Non-invasive methods will be used to collect data about troop size, sex/age rations, behaviour, and food sources by means of focal or scan ethograms, using wildlife trap cameras, digital photographs and collecting fecal samples .
The relatively recent development of non-invasive genetic analysis has allowed primatologists to better understand the population and group dynamics of wild primates, simply by the fact that it is now possible to obtain genetic information by extracting DNA from by-products such as faeces, shed hair, and urine. By using DNA analysis it is possible to identify the genetic structure of a fragmented population and levels of gene flow between units, and then assess the need for protection of the species. For this project, three different study sites have been identified.
In one of the study areas, samango monkeys have been observed on the edge of the forest foraging on the ground together with vervet monkeys
- Samangos are difficult to observe when in the high canopied forests. Researchers will begin by identifying the foraging paths of each samango group by visiting each study site once or twice a week for at least five hours at a time. Non-threatening body language is used while following troops. It is anticipated that it will take months to habituate the study samango troops to the researchers.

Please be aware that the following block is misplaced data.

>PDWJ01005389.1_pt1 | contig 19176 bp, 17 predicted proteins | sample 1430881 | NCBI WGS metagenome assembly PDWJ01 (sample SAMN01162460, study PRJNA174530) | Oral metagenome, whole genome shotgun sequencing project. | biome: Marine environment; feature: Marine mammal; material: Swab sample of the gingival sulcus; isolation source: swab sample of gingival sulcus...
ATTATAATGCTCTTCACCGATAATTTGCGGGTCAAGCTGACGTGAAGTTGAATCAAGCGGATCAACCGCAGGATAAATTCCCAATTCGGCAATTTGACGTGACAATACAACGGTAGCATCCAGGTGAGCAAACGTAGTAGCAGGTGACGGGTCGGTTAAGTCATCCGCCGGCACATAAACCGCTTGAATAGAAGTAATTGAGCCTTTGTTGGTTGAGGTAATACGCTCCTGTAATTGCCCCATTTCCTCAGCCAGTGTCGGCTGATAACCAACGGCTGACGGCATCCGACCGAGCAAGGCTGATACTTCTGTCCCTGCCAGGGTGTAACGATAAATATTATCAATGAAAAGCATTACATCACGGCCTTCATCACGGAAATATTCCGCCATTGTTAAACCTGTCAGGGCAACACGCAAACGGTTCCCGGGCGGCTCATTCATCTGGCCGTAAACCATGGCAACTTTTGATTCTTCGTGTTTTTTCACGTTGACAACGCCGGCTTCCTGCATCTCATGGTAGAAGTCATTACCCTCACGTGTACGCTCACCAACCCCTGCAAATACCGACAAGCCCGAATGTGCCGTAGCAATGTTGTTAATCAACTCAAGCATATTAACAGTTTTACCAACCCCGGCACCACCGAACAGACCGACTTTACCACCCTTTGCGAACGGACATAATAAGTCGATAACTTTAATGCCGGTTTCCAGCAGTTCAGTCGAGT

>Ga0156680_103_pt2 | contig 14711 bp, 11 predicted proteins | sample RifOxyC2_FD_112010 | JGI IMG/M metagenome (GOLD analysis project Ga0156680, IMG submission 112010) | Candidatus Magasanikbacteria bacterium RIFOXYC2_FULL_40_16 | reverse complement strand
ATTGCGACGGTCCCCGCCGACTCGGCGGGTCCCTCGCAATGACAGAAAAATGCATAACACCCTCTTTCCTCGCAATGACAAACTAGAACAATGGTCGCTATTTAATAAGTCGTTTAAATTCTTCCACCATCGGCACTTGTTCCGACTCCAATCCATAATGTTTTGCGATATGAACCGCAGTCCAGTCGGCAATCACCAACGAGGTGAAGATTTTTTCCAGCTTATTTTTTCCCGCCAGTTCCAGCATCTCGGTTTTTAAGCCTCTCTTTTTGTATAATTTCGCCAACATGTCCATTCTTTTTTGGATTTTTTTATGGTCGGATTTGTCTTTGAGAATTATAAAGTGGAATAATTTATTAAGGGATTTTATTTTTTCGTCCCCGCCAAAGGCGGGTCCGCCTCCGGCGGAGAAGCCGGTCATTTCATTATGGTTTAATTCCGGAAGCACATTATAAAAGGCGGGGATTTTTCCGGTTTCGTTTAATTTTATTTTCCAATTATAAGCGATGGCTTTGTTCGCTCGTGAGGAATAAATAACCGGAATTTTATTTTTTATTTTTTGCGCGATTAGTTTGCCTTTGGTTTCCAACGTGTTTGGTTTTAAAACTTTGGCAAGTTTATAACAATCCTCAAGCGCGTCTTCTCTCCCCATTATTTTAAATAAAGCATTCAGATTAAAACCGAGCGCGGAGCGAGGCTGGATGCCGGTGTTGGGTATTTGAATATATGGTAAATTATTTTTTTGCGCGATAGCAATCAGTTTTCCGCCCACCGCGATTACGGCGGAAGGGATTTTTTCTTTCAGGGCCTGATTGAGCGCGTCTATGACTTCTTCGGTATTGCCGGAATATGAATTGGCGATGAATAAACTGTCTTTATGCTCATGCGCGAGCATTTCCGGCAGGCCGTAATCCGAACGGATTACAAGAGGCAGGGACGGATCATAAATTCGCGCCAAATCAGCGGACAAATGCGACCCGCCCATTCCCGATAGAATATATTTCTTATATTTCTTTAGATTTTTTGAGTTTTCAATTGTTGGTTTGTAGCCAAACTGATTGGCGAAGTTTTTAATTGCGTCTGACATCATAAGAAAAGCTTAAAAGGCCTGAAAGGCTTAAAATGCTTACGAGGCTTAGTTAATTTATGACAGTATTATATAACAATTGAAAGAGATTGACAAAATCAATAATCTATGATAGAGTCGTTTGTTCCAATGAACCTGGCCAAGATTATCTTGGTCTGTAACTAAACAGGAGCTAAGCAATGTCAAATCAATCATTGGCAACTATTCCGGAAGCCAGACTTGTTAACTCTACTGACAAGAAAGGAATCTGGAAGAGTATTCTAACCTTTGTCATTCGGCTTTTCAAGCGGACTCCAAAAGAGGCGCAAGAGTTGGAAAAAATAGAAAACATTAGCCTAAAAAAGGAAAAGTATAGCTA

- Researchers will collect faeces (using rubber gloves and tweezers) in ziploc bags. Each sample will be clearly marked with collection details and observations relevant to the sample. Samples collected will be stored in a freezer prior to being sent for DNA testing to obtain information on population size, parentage, relatedness, sex, dispersal and population structure, and on genetic diversity and diet.
- Trail cameras are set up in key areas to determine further information on behaviour that may be relevant to the secondary objectives of the study.
- Where possible, scan and/or focal sampling will be conducted to obtain information on behaviour.
- Surveys will be conducted with residents in the areas under study.
- The initial process is likely to take at least two years and forms part of an ongoing research process.